Book Review: The Zone of Interest

amis Prick of the Spindle published my review of the latest novel by Martin Amis, The Zone of Interest. A bit from it:

The Zone of Interest alternates between three points of view: Obersturmführer Angelus “Golo” Thomsen, a womanizing mid-level Nazi whose status is due exclusively to his relation to an elite-ranking uncle; Paul Doll, a Nazi who oversees the arrival and ultimate fates of Auschwitz’s doomed arrivals while his wife and children grow apart from him; and Sonderkommandoführer Szmul, a Polish Jew whose life has been temporarily spared in exchange for his complicity in deceiving arriving Jews as to their fate and for pillaging and disposing of the bodies afterward.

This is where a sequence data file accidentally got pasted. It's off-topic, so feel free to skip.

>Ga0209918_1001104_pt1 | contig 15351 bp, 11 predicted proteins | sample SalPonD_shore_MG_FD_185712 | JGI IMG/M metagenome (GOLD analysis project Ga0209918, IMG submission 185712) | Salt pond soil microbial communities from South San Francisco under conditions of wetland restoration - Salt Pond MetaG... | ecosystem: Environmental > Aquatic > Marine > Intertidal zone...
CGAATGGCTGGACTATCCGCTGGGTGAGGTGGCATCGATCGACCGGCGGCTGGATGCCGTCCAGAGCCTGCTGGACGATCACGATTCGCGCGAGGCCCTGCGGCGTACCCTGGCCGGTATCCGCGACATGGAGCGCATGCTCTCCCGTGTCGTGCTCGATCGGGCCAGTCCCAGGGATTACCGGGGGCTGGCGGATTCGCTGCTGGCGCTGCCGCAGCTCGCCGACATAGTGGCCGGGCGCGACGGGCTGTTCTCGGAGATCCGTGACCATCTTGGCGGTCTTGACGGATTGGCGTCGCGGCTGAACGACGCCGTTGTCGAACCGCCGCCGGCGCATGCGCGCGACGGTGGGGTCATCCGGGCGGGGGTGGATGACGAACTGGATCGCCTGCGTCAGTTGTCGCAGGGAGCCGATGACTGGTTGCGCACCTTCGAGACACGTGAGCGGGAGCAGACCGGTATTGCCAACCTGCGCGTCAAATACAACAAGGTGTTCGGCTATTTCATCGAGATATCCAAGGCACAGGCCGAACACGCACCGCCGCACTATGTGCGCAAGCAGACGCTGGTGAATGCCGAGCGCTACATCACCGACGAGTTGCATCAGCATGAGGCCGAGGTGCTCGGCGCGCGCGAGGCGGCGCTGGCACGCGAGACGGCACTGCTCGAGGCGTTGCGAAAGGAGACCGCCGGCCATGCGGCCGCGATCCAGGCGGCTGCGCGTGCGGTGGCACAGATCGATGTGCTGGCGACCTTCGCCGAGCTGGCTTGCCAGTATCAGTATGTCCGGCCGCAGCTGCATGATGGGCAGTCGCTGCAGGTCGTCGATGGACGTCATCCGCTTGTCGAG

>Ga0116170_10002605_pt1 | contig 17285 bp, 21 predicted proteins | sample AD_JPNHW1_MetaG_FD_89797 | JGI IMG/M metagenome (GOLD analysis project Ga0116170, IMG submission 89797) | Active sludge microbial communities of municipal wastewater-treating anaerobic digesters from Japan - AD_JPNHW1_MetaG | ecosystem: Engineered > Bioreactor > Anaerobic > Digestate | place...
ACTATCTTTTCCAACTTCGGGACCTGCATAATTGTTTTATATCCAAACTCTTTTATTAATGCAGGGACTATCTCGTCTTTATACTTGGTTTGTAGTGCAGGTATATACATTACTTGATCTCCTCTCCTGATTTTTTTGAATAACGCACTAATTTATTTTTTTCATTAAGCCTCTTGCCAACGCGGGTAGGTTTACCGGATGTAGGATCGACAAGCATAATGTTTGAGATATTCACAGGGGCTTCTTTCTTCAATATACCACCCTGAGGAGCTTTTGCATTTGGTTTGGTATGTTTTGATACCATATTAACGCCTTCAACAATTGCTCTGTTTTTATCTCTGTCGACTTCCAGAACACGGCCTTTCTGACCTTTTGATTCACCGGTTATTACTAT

Thomsen’s philandering is legendary and relentless, until he finally finds a woman he has feelings for—Hannah, Doll’s wife. At first, the attraction seems nothing more than carnal and fleeting; as Borges wrote, “There are those who seek the love of a woman to forget her.” But Thomsen possesses a complexity that reveals itself over the course of the story: a linear lothario early on, it’s soon clear there is hidden depth and breadth to his character. In some ways, he parallels Szmul: both men go along with the monstrous machinery of the camp because it is the only way they see to survive it. Thomsen remarks, “We went along. We went along with, doing all we could to drag our feet…but we went along. There were hundreds of thousands like us, maybe millions like us.” Like many of those millions, Thomsen ends up somewhere very far away from where and who he is.

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